by James E. Fargo, FSA Scot


William Leefe Robinson was born in South Coorg, India on July 14, 1895. His parents were Horace and Elizabeth Leefe Robinson. He was educated in England. He entered the Royal Military College, Sandhurst in August 1914; ten days after hostilities began. He was commissioned into the Worcestershire Regiment in December 1914. In March 1915, he went as an observer with the Royal Flying Corps to France. After being wounded at Lille, he underwent pilot training before being attached to No. 39 Squadron in Essex for London defense. In the early hours of September 3, Robinson’s pursuit of an airship and its destruction was watched by thousands of Londoners. He became a national hero.

His citation in the London Gazette read: "Lieutenant William Leefe Robinson, Worcestershire Regiment and Royal Flying Corps. On the night of 2nd/3rd September 1916, Lieutenant Robinson sighted a German airship over Cuffley, Hertfordshire - one of sixteen which had left bases in Germany for a mass raid over England. The Lieutenant made an attack at a height of 11,500 ft., approaching from below and closing to within 500 ft., raked the aircraft (a wooden framed Schutte Lanz SL 11) with gunfire. As he was preparing for another attack, the airship burst into flames and crashed in a field."

Robinson was the first person to be awarded the Victoria Cross for action in Britain and his award was the first for the Royal Flying Corps. Robinson received the Victoria Cross at Windsor Castle on September 9th with huge crowds in attendance. Unfortunately, just a week later on September 16, he crashed his plane while attempting to take off on a night patrol.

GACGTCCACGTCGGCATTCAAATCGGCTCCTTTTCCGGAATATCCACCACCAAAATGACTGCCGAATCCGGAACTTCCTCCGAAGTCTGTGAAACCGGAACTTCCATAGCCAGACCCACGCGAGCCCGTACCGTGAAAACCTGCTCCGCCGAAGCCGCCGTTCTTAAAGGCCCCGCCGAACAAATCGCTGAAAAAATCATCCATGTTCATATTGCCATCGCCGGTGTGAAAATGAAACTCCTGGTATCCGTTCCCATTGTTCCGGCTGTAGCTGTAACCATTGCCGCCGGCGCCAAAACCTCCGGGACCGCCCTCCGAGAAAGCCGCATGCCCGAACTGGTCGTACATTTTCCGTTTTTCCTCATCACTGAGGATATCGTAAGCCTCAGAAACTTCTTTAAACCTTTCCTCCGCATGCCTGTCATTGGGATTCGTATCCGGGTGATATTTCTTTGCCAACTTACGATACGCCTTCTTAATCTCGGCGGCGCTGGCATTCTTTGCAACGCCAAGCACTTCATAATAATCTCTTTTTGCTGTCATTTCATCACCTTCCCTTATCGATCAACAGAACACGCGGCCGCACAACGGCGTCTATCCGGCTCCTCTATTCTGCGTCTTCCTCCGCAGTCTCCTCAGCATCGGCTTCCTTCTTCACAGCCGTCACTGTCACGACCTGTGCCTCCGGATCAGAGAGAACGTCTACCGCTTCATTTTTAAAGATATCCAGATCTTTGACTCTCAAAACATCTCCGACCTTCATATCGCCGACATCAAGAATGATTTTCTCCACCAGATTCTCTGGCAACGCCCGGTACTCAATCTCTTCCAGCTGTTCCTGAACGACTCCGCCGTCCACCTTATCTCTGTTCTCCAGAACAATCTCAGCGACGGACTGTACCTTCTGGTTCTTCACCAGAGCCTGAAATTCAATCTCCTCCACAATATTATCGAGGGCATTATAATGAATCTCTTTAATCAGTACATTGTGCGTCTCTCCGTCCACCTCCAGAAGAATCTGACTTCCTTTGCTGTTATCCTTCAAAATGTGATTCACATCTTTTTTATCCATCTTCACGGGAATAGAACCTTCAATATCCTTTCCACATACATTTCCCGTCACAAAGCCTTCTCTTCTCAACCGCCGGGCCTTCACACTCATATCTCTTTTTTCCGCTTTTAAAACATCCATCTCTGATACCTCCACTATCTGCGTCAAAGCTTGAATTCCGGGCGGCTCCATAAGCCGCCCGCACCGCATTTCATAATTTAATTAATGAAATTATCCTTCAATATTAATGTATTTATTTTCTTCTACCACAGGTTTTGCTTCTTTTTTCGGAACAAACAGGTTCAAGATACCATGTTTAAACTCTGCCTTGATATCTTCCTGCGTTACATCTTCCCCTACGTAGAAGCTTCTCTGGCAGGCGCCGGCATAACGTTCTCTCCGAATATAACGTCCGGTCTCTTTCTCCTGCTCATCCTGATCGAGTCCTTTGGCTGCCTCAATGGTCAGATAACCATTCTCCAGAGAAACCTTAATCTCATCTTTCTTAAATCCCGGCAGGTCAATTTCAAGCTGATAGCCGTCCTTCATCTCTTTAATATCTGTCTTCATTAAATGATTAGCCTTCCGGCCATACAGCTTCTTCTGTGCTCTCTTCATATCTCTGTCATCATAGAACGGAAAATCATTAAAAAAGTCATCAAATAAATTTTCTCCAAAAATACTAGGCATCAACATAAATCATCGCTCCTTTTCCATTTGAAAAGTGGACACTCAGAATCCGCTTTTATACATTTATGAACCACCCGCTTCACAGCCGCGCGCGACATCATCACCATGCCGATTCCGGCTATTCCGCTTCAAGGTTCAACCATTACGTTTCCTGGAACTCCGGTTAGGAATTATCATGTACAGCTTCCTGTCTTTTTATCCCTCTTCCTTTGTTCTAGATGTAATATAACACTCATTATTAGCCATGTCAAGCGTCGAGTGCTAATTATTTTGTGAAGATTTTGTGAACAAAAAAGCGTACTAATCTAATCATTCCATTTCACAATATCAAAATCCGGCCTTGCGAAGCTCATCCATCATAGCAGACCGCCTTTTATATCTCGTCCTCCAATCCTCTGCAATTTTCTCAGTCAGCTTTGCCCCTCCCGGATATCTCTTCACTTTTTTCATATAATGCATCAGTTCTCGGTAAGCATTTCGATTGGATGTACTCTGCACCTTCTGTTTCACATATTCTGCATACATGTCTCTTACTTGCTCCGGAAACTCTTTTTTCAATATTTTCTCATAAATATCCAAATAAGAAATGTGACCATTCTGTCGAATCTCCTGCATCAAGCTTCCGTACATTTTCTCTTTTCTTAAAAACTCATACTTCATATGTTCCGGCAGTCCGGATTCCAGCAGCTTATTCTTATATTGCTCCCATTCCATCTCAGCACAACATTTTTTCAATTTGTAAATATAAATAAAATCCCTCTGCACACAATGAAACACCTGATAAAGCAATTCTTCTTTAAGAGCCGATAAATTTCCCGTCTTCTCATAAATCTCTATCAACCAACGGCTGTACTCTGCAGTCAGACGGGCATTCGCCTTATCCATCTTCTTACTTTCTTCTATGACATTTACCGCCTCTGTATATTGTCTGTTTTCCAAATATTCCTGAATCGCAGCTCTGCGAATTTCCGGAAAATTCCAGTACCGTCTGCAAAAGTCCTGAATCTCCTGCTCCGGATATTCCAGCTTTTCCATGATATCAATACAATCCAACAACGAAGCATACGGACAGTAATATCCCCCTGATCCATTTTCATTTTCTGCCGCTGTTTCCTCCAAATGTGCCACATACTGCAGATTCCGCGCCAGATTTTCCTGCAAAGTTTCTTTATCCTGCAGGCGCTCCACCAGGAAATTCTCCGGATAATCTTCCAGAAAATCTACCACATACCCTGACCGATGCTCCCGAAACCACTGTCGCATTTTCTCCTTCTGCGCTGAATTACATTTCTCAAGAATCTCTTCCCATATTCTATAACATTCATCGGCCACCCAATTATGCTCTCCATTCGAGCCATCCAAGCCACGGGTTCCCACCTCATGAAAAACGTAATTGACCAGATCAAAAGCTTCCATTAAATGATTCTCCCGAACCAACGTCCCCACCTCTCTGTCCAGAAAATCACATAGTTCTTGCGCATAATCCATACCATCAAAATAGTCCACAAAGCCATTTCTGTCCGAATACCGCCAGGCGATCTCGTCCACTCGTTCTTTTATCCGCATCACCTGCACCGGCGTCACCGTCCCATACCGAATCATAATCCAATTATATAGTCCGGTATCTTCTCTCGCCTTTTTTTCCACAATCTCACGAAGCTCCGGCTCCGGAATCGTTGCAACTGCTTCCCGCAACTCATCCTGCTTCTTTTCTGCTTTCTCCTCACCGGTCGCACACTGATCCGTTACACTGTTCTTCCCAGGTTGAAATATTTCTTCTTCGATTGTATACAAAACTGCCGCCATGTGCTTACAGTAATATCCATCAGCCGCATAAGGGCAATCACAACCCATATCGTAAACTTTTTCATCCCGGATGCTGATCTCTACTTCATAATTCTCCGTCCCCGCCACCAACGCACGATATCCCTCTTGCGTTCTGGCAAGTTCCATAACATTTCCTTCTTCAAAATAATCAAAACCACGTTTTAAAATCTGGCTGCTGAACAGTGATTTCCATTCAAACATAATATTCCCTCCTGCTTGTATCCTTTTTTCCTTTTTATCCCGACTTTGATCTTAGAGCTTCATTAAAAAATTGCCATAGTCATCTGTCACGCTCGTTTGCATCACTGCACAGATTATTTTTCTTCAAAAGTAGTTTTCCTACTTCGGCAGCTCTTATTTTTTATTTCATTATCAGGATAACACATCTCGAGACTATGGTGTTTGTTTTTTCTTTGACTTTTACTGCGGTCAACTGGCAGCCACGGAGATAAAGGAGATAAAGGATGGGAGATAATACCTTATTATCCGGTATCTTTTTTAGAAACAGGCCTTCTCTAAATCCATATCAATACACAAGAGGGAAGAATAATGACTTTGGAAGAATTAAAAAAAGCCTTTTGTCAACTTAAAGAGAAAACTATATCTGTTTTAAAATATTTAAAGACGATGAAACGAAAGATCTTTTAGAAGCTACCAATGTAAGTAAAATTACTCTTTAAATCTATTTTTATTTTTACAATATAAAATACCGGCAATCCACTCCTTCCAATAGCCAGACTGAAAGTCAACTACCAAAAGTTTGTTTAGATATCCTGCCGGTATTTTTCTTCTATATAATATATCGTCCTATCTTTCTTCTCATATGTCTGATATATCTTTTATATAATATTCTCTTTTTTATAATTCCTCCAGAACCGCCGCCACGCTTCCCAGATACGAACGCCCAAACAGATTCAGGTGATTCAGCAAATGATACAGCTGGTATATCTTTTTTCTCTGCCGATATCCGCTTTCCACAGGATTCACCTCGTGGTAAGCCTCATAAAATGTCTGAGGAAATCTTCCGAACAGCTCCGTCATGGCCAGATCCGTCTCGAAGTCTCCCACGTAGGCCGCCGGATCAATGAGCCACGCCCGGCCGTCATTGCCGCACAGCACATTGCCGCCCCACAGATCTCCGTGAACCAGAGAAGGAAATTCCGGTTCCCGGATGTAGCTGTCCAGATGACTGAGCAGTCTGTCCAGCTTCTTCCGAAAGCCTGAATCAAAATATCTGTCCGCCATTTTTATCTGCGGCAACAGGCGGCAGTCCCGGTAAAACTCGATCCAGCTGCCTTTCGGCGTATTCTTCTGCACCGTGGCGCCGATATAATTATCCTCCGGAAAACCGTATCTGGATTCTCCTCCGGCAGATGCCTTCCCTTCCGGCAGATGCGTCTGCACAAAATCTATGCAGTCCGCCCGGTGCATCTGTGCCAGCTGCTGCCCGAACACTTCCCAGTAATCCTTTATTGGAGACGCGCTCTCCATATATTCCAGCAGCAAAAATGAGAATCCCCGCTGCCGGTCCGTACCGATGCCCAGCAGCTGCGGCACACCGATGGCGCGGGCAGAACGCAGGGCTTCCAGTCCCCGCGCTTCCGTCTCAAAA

As a valuable public hero, he was grounded so he could continue attending official engagements. His successful action was of enormous morale and propaganda value to the British Government as it represented a turning point in countering and repelling the airship menace from Germany. It was the birth of aerial night fighting.

Robinson was allowed to return to active service in early April 1917 and was posted to France as commander of No. 48 Squadron. On his first patrol over enemy lines on April 5, he was shot down and captured. The opposing German aircrafts were led by Manfred von Richthofen, the ‘Red Baron’. Imprisoned in a POW camp, and known to his captors as the ‘Zeppelin destroyer’, he was treated badly and his health declined. He was finally repatriated in early December 1918 in time for Christmas with his family. He had contracted the Spanish Flu virus while a prisoner and died on December 31, 1918.

Lieutenant Robinson is buried at Harrow Weald, in Middlesex. His Victoria Cross is displayed in the Lord Ashcroft Gallery in the Imperial War Museum, London.

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